HONOLULU (AP) _ Striking tugboat workers and the company responsible for much of Hawaii's interisland barge traffic are at odds over only one issue _ accrued time off.
Negotiators representing the Inlandboatman's Union of the Pacific and Young Brothers Ltd.-Hawaiian Tug & Barge are scheduled to return to the bargaining table Saturday morning. The 60 operators walked off the job Thursday after their three-year contract expired midnight Wednesday.
The union's regional director, Jonathan Lono Kane, has said the issue of time off is a matter of safety because of the long hours worked by tug operators in Hawaii's extremely busy harbors.
Young Brothers issued a statement Friday accusing the workers of raising false concerns about safety.
Company President Glenn Hong described what the workers are currently receiving as ``very generous'' and said Young Brothers needed to keep ``overall compensation realistic'' to keep rates affordable for consumers.
There was no immediate union response to Hong's statement.
Gov. Linda Lingle said Friday afternoon that the state was in touch with both sides.
``Potentially, we would get involved if the health and safety of people on the neighbor islands was jeopardized by a strike for a long period of time,'' Lingle said. ``Hopefully, they'll be able to work it out.''
Young Brothers, which ships everything from food to cars and appliances among Hawaii's six main islands, has canceled all sailings until further notice. Though the company is keeping its ports open to deliver cargo to customers, no cargo is being accepted for shipping.
That was bad news for Richard Ha, owner of Keaau Banana Plantation Inc. on the Big Island, who said he was getting ready to ship four containers of bananas worth an estimated $30,000 when he learned of the walkout.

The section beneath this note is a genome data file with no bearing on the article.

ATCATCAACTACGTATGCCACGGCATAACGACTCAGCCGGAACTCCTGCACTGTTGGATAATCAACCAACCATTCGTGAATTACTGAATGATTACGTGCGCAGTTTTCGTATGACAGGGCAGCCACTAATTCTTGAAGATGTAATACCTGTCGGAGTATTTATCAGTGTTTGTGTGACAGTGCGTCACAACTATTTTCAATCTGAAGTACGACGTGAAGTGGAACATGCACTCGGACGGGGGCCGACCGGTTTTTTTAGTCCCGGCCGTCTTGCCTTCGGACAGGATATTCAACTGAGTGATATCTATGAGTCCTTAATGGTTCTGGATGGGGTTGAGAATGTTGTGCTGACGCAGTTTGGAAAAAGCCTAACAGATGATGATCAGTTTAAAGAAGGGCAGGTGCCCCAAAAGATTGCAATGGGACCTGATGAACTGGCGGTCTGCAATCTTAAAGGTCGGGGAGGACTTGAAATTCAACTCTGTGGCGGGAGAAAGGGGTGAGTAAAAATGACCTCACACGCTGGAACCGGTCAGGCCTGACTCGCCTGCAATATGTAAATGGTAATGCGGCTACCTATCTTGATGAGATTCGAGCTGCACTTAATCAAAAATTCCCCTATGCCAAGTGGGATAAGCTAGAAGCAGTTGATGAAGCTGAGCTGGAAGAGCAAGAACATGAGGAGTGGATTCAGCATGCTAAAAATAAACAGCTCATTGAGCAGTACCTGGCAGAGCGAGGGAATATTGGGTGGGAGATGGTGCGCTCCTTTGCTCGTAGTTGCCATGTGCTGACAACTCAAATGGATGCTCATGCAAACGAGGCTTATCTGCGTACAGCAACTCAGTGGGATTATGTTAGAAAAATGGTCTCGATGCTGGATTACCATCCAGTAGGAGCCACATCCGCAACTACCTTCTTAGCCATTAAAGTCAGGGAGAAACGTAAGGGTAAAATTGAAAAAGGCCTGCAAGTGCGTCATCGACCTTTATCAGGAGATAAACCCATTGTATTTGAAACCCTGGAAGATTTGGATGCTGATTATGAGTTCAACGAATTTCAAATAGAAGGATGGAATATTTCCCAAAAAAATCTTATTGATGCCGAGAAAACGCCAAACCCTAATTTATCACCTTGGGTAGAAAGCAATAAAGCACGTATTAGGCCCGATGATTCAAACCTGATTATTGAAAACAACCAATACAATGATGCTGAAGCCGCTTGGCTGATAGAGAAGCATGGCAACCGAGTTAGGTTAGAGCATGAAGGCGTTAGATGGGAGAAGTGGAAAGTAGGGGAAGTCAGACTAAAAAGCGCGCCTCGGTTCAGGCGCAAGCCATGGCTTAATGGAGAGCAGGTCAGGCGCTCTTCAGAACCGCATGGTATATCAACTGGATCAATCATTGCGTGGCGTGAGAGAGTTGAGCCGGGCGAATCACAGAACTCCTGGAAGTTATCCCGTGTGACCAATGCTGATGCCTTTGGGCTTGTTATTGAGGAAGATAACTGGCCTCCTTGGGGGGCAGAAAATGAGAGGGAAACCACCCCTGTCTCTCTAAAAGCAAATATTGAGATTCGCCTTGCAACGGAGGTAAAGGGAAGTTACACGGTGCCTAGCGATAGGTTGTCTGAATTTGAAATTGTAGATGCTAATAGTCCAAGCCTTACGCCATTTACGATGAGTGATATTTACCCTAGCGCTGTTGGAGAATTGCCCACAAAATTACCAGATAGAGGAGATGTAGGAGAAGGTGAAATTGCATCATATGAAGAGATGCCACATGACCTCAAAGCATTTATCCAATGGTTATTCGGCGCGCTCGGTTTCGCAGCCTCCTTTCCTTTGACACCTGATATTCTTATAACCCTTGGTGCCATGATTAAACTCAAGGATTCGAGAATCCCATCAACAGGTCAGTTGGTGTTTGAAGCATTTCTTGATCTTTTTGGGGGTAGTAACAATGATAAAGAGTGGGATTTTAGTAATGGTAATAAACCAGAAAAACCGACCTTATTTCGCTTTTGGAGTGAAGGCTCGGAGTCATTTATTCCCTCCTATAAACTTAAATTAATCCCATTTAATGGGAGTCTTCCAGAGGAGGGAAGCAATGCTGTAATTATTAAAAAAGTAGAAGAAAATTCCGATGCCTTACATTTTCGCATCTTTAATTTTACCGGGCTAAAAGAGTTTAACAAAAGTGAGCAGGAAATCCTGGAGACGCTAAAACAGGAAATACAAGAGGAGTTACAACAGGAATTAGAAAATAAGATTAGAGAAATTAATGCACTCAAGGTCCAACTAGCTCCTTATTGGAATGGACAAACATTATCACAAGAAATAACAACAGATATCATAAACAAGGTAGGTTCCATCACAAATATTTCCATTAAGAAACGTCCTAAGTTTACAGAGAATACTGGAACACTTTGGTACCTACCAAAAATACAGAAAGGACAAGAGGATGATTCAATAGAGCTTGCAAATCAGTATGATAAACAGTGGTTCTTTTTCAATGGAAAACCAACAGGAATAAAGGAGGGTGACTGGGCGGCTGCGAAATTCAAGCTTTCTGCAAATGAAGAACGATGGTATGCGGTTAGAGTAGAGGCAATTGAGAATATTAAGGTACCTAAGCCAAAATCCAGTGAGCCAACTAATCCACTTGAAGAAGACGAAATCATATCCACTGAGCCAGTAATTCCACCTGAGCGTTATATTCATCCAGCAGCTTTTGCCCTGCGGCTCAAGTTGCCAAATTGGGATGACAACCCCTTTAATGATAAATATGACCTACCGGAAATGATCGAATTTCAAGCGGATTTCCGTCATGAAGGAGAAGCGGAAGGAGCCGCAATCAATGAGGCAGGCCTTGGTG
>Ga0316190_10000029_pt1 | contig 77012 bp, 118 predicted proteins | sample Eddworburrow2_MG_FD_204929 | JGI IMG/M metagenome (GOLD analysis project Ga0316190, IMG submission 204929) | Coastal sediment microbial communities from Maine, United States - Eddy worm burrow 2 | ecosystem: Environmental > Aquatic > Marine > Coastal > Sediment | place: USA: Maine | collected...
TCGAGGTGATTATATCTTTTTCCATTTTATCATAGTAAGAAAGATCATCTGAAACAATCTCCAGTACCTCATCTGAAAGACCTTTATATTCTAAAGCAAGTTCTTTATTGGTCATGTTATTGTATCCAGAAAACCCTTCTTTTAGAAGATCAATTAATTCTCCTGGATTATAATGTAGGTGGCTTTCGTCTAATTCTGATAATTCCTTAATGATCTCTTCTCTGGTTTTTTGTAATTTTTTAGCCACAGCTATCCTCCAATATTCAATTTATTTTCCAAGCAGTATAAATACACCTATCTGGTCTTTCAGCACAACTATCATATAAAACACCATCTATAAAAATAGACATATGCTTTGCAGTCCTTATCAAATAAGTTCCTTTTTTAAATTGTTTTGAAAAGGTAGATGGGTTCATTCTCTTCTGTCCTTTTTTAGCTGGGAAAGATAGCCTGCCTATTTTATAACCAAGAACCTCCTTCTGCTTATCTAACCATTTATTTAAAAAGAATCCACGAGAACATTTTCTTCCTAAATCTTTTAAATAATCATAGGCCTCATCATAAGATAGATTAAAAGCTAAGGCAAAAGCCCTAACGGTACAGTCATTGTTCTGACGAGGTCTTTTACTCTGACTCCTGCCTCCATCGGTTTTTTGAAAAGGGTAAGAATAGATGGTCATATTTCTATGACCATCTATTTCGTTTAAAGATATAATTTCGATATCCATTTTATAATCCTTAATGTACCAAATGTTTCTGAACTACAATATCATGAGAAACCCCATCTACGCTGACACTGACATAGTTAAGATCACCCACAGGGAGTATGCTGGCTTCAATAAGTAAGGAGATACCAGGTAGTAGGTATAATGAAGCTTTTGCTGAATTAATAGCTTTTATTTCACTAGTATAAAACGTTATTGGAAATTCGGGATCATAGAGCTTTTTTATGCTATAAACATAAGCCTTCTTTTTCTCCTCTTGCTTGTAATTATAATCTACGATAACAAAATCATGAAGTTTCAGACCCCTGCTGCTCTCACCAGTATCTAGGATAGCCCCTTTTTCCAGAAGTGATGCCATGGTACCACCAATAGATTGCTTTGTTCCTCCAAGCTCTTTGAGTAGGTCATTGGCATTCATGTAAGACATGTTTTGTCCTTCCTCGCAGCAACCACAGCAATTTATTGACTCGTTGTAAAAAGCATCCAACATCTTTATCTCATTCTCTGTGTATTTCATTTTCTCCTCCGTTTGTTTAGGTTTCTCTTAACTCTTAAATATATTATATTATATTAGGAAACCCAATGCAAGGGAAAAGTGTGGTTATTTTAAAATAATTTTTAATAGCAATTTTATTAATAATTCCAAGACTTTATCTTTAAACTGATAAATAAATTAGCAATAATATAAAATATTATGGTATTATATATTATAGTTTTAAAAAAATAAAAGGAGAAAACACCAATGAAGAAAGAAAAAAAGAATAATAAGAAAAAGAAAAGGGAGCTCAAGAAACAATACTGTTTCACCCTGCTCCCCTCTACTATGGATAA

``If the strike goes too long, they'll all be destroyed,'' Ha told the Hawaii Tribune Herald.
The strike came as grocers were preparing for heavy sales during the July Fourth holiday weekend.
In Lanai City, Richard's country store was starting to see some empty shelves.
``We don't have any limits to put on, we don't have anything,'' said store owner Wally Tamashiro. ``Some mothers have been asking if we're going to fly milk in. We'll wait until next week.''
Don Washburn, manager of Sack 'n Save Foods store in Puainako on the Big Island, said the strike's effects won't be that bad so long as the store can get through Tuesday.
``It will gradually get worse and worse,'' he told the newspaper.
Past shipping strikes have triggered a run on food, but that panic buying has not yet happened, Washburn said.
Businesses that needed to ship goods interisland were scrambling to make other arrangements, either by air or a smaller company. There are at least four other tug-barge companies in Hawaii.